He threw four innings and 61 pitches during a Minor League rehab assignment for Triple-A Charlotte, and the left shoulder strain that put Danks on the disabled list retroactive to May 20 seemed to just about be a past issue. Then, Danks felt abnormal soreness the next day and by Thursday, there was real concern.
The news certainly wasn't perfect when two MRIs done Monday by Midwest Orthopedics at Rush University Medical Central in Chicago, one with contrast and one without, revealed a mild Grade 1 strain of Danks' subscapularis muscle in his left shoulder. But it gave the veteran hurler comfort through understanding the problem.
"It's definitely good to have some answers and know for sure what we are dealing with," said Danks, prior to Tuesday's contest with the Cubs. "We are formulating a plan now to try to get back as soon as possible.
"I wish I had progressed a little further at this point. I kind of expected to be back by now. I just have to listen to my body and do what it says."
Tests showed no tendon or ligament damage, and his labrum is intact. The studies were conducted and evaluated by Dr. Greg Nicholson of Midwest Orthopedics, and the strain has shown improvement from the previous MRI he had on May 23.
After resting Wednesday and Thursday, Danks will begin a rehabilitation and strengthening program on Friday under the supervision of White Sox head athletic trainer Herm Schneider. The White Sox will monitor his status with further diagnostic studies in the coming week.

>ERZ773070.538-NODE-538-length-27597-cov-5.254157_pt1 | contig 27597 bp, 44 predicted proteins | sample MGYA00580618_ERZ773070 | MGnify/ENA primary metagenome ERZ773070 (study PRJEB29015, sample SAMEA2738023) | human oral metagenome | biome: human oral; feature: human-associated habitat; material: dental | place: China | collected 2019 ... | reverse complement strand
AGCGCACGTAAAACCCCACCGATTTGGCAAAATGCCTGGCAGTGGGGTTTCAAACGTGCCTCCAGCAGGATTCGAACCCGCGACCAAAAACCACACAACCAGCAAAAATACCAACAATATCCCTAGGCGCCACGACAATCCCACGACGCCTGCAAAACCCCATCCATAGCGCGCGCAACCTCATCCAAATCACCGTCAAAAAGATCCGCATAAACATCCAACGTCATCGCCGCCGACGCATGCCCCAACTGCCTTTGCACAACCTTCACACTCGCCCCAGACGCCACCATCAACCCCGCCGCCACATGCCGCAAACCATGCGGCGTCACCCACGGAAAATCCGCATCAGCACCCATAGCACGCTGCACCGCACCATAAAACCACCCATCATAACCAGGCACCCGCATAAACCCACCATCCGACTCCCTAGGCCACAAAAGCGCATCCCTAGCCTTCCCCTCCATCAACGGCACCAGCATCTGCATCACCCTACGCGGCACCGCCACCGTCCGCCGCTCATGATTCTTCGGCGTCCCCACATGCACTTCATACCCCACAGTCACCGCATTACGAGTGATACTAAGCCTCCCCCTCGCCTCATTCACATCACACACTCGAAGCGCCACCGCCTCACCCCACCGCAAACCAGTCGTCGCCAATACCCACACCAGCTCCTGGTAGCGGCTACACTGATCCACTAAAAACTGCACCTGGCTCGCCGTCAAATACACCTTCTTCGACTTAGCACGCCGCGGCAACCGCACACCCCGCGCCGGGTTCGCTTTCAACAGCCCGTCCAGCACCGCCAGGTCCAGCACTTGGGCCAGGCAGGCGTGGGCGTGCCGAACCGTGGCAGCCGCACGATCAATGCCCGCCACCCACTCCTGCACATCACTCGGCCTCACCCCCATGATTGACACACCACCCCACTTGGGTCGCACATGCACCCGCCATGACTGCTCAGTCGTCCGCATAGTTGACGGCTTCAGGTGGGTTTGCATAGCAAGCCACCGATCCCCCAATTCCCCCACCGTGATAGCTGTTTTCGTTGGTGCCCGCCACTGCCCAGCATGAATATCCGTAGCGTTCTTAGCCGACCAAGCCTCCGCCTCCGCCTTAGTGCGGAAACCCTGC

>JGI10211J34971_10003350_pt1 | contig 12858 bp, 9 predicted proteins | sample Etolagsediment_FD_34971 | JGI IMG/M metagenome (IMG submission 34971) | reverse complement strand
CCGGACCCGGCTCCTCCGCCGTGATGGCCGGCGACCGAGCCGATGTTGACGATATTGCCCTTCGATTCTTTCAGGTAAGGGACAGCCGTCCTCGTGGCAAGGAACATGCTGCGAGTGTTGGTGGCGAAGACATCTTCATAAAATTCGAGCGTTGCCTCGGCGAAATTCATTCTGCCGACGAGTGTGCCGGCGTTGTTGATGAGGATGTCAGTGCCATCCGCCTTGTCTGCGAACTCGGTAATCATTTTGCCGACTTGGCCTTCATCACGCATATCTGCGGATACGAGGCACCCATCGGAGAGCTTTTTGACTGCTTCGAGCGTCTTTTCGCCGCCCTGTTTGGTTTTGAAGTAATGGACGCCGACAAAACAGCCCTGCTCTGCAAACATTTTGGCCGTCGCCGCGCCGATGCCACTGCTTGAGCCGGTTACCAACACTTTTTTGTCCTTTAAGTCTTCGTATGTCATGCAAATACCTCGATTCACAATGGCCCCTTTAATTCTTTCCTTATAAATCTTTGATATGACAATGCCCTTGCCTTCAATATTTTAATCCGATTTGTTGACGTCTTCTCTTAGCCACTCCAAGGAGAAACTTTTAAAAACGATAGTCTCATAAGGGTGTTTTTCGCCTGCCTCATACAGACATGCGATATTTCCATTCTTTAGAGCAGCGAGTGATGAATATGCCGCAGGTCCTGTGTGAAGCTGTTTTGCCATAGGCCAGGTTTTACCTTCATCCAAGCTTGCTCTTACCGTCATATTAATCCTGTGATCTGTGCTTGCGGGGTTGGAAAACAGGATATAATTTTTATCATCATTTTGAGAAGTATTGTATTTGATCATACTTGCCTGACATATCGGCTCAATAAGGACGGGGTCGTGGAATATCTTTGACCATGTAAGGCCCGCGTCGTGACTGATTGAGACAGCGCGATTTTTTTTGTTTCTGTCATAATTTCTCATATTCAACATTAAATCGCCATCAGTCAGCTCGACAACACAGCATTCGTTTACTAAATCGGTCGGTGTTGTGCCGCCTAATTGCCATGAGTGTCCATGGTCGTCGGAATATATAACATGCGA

Danks tentatively will begin another rehabilitation assignment in the next three to four weeks. By the time Danks, 27, returns to the mound, he could be inactive for two or three months.
All of the waiting for Danks is the hardest part. On the flip side, he also should be a fresh addition with this extended disabled list down time.
"You have to start looking at silver linings," Danks said. "In a perfect world, none of this would have happened. I would have been having a good year and we would still be in first. But it is what it is.
"Hopefully, I can be the guy to help anchor the staff when these guys start running out of gas. The other four guys certainly picked me up before I got hurt. I'd like to contribute in a positive way this year."
When Danks first received the diagnosis from Nicholson, he feared the worst. He now is hoping for the best and dealing with the present anguish of being sidelined.
"Dr. Nicholson and I talked for a long time yesterday," Danks said. "He definitely put me at ease. You hear the word tear and I start to think surgery. That scared me. For him to calm me down and tell me what's up, it made me feel better about it.
"Nobody wants to be on the DL, but you've got to play the hand you're dealt. It's tough. We are doing everything we can to get back as soon as possible."